No disrespect to Bill Murray or that 90s classic about reliving the same day over and over again. But when dealing with your customers, making them repeat their complaint at every touchpoint is a huge turn off and will not help you build a better retention rate or trust. This happens because your support processes are not streamlined nor optimized to remove the bureaucracy from your customer care. 

You can picture it clearly, a client, head in hand, painfully recounting the details of a faulty service or account issue. You can guarantee that by the time this valued customer gets to the third agent, the niceties and patience that once filled his voice are gone and are replaced with a bit of an edge that even the most seasoned customer service professional will be challenged to diminish and rebuild trust.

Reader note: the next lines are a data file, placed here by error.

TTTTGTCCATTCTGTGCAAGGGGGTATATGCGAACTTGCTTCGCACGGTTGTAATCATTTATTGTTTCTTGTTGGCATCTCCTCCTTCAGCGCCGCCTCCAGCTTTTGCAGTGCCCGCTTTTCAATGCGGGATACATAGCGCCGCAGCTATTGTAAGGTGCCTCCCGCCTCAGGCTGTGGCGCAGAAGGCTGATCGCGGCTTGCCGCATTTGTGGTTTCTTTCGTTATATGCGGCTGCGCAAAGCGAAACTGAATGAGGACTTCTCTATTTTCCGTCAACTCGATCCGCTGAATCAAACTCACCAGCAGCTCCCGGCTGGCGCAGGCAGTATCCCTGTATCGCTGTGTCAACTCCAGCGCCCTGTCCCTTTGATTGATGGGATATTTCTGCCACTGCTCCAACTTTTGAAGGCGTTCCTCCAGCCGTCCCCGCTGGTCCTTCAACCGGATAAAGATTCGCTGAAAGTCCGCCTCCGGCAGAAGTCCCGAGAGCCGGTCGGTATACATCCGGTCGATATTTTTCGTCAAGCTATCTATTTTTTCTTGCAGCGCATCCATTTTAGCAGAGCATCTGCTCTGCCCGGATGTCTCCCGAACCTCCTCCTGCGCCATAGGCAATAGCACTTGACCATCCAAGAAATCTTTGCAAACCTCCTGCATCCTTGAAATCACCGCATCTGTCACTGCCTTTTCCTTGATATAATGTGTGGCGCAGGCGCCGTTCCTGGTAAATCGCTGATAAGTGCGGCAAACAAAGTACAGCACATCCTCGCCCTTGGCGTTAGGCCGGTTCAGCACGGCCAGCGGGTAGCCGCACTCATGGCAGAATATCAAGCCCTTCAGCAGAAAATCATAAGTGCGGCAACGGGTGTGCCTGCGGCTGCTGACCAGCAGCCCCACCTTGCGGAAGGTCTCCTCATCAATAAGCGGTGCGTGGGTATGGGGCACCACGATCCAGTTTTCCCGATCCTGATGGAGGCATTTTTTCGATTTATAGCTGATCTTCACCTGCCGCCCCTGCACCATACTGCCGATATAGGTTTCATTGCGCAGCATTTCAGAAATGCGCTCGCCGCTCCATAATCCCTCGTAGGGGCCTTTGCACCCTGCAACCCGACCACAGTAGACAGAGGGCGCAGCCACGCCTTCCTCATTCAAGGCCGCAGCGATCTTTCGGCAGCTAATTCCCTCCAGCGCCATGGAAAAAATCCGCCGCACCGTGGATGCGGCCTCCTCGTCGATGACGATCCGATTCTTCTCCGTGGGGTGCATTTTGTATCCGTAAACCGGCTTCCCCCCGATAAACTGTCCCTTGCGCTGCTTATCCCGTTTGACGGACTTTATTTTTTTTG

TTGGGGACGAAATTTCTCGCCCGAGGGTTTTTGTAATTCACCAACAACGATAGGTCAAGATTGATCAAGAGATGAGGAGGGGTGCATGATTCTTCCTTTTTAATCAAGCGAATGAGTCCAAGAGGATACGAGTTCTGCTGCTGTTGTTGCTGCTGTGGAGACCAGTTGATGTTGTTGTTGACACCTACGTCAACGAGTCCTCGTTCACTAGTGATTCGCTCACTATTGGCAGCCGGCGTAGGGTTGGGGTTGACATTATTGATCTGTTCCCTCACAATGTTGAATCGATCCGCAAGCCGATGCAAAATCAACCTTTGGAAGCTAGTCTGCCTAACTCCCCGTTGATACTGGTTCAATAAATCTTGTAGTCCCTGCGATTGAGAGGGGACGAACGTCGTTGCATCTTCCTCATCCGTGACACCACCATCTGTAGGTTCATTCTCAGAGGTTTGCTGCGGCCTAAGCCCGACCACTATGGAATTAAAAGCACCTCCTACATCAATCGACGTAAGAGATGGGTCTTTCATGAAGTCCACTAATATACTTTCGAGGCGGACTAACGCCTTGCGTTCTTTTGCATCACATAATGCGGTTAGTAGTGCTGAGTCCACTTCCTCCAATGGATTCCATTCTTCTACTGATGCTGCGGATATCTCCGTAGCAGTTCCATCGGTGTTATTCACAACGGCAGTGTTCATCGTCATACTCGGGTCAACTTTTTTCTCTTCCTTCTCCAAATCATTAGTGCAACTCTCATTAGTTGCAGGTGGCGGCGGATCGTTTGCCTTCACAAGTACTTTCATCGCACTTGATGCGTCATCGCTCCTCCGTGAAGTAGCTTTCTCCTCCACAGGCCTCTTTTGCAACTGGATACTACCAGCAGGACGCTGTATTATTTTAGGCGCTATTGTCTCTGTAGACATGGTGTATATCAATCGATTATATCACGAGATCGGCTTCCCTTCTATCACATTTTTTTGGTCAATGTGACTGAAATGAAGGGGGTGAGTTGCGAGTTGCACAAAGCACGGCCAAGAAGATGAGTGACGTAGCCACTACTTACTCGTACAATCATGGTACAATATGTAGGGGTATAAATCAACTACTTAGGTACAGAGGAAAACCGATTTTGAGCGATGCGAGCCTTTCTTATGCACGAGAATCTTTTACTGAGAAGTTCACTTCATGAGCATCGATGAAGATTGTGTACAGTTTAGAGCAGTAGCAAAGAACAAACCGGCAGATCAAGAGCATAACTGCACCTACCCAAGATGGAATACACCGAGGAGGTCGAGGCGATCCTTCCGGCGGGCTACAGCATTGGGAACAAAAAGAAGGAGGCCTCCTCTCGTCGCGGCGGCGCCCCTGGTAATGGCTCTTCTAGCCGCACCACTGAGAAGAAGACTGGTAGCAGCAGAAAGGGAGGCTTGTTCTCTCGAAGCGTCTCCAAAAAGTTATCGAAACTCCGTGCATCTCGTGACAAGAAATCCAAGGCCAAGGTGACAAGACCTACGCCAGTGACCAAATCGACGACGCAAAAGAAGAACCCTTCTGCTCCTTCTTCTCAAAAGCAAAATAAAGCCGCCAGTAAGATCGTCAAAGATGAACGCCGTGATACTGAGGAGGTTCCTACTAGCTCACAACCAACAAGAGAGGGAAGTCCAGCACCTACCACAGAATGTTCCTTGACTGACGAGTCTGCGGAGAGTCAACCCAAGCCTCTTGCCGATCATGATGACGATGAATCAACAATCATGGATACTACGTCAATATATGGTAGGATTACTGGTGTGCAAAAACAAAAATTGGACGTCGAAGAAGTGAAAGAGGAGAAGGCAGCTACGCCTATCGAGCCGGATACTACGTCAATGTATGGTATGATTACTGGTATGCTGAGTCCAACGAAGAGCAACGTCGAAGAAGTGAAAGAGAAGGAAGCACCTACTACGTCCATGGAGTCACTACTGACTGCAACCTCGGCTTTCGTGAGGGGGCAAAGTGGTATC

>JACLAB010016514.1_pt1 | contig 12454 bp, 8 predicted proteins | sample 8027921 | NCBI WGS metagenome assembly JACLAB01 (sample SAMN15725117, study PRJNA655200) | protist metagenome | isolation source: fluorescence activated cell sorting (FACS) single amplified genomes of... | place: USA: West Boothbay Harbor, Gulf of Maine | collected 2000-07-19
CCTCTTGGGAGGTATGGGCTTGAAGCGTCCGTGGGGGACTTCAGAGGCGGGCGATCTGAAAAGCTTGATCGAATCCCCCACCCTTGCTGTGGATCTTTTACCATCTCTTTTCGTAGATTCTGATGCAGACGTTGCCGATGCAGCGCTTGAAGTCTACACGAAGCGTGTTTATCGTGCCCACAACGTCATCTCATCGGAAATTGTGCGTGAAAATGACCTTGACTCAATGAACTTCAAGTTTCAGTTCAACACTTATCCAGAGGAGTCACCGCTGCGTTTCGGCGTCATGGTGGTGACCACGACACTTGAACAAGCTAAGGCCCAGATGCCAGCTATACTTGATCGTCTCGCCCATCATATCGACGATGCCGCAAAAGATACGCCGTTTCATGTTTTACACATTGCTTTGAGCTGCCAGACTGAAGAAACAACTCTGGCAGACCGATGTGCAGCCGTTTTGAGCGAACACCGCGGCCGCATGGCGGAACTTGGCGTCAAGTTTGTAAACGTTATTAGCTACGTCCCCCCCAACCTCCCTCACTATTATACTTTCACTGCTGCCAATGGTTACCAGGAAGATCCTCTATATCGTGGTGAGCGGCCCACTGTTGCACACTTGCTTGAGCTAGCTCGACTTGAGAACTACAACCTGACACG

Build personalized escalation paths to ensure that your client queries are heading in the right path for resolution and that complaints will be handled by the right agent the first time. The agent will receive the original question submitted via self-service so there will be very little backstory necessary to help your clients get what they need. 

Update Your Knowledge Base

Self-service can also be utilized to quickly update your knowledge base according to the unresolved queries that your customers are asking. This creates a wider net for those first touch interactions to ensure that you are giving the answers your customers need immediately. This is best accomplished using a self-learning knowledge base with fine-grained analytics. 

Your customers are constantly giving you feedback through their digital body language. Don’t neglect to take this unspoken feedback into your analytics as well.